His attitude had changed noticeably and no longer talked down to us. It was clear that time was on our side, as every delay ate into the company's profits, which was a plus for us. It was foreseeable that the work would not be finished by the time our contracts were up, so we also demanded extensions, including paid holidays. After a second day of striking, talking about our lives, discussing anarchism and listening to Ton-Steine-Scherben and AC/DC in the assembly hall, the plant director came with freshly-inked new contracts that fulfilled all of our demands. Hourly wages were equalized and the contracts extended, a complete success based on solidarity and fighting spirit.
The only thing left to note is that the two FAU-members couldn't find any more work in the city. The news of the strike and the involvement of an "anarchist union" had worked its way quickly through the management circles of the small city and the residents were equally well-informed about their activities.
(Translation from German by John Carroll)
In this case it is clear that the situation was well-suited to the the concept of direct action as a syndicalist method. The optimal conditions consisted of the following:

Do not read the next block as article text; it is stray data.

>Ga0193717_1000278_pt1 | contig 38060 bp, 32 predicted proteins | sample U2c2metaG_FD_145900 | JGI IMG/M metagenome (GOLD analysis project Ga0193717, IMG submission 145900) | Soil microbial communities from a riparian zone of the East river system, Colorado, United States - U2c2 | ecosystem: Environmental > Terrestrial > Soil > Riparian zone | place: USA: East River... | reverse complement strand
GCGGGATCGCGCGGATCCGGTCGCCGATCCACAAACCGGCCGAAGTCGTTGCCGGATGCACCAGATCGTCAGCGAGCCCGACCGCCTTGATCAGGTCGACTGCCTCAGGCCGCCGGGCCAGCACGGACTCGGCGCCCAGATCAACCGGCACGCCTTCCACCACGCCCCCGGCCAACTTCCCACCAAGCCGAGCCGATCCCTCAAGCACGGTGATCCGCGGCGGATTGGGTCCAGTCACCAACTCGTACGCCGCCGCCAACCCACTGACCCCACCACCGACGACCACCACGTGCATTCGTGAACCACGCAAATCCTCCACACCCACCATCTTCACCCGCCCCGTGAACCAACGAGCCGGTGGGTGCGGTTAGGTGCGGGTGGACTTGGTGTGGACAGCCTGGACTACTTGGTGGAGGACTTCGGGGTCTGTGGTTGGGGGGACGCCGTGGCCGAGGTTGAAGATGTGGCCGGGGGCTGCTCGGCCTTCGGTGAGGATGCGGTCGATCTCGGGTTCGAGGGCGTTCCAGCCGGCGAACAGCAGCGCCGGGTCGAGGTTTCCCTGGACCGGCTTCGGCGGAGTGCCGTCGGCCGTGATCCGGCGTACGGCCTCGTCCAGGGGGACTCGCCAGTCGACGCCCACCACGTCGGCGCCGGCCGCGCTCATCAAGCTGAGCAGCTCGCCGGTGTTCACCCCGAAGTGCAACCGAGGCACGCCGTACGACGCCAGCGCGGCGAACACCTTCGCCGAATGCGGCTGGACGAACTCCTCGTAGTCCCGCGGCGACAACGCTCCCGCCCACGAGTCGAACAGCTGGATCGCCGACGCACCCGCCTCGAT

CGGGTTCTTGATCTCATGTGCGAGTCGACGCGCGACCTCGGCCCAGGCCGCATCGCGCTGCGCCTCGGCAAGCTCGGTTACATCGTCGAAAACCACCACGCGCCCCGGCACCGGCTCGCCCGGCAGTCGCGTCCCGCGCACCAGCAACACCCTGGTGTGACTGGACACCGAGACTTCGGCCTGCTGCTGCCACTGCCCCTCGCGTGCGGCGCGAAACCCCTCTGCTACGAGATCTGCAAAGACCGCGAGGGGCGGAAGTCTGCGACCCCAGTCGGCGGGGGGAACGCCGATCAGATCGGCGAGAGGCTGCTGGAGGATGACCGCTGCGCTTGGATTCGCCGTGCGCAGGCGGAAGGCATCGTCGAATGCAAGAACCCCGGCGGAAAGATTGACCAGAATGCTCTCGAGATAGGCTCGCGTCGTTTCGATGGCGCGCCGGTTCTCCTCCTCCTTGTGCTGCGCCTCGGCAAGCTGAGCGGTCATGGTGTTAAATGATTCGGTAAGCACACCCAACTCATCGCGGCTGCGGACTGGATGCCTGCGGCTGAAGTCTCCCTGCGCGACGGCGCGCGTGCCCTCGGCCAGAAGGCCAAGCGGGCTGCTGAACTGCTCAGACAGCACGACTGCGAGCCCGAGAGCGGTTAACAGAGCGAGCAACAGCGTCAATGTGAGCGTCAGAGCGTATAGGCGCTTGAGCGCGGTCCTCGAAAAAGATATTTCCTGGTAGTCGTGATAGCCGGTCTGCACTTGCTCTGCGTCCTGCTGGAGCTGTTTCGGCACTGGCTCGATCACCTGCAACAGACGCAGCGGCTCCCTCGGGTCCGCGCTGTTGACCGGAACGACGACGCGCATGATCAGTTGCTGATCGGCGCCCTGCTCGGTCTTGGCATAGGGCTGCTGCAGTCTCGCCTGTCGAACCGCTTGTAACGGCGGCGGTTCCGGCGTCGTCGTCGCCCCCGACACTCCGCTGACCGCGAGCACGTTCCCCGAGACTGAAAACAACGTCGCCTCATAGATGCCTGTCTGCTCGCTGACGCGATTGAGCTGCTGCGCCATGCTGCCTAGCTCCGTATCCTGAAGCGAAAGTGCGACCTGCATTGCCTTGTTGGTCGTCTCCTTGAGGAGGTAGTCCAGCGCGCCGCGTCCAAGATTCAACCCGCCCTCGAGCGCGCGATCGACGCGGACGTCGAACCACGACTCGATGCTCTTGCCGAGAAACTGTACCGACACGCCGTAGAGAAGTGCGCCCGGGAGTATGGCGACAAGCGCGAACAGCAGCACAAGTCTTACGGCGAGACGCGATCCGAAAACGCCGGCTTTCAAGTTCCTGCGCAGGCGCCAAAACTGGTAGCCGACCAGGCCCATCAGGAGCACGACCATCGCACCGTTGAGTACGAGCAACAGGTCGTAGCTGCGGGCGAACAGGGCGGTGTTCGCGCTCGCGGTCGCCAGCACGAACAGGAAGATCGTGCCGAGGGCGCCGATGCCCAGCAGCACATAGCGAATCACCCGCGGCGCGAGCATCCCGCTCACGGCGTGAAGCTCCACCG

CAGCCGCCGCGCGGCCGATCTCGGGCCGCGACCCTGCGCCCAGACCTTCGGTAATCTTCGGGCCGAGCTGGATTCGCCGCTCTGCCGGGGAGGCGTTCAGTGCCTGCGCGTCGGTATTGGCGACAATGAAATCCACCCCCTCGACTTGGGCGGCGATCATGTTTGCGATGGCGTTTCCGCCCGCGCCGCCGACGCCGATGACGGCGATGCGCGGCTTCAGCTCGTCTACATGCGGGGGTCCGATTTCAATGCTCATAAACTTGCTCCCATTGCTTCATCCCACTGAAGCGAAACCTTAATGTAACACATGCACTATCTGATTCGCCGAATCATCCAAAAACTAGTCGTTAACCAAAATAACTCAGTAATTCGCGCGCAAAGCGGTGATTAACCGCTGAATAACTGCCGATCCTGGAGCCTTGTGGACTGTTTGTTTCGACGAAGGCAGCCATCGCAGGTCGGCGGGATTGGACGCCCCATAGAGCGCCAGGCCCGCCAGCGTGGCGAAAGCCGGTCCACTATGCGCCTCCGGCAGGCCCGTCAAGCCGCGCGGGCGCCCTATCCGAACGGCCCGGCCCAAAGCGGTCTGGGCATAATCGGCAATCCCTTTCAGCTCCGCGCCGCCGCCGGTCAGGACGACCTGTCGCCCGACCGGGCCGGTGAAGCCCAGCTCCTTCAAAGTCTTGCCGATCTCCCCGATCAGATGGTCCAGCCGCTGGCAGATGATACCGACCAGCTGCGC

1) the precarious nature of the work itself and the consequent willingness of the workers to take risks
2) the pressure on the company to make shipments as soon as possible and the related pressure on the workers to act quickly by means of direct action
3) the speedy analysis [of the situation] and the readiness to carry out conscious, collective action
This is a example that explains the continuous loss of members in the bureaucratic, lethargic and increasingly unattractive reformist unions. In an era of transition in productive relations and precarious employment these organizations are no longer able to react flexibly on behalf of their members.
This task can only be achieved via unions with a federalistic structure, in which union locals and syndicates have a chance to formulate their demands and aims independently and according to their needs and the situation. This should be free of any form of intercession from a higher level of functionaries, in accordance with the principle "the workers' retain the initiative!"
This applies, for example, to the beginning and execution of strikes, to the content of demands and contracts and, of course, to the ending of strike actions.
The FAU offers its members these organisational and cultural conditions.
H. (FAU Bremen)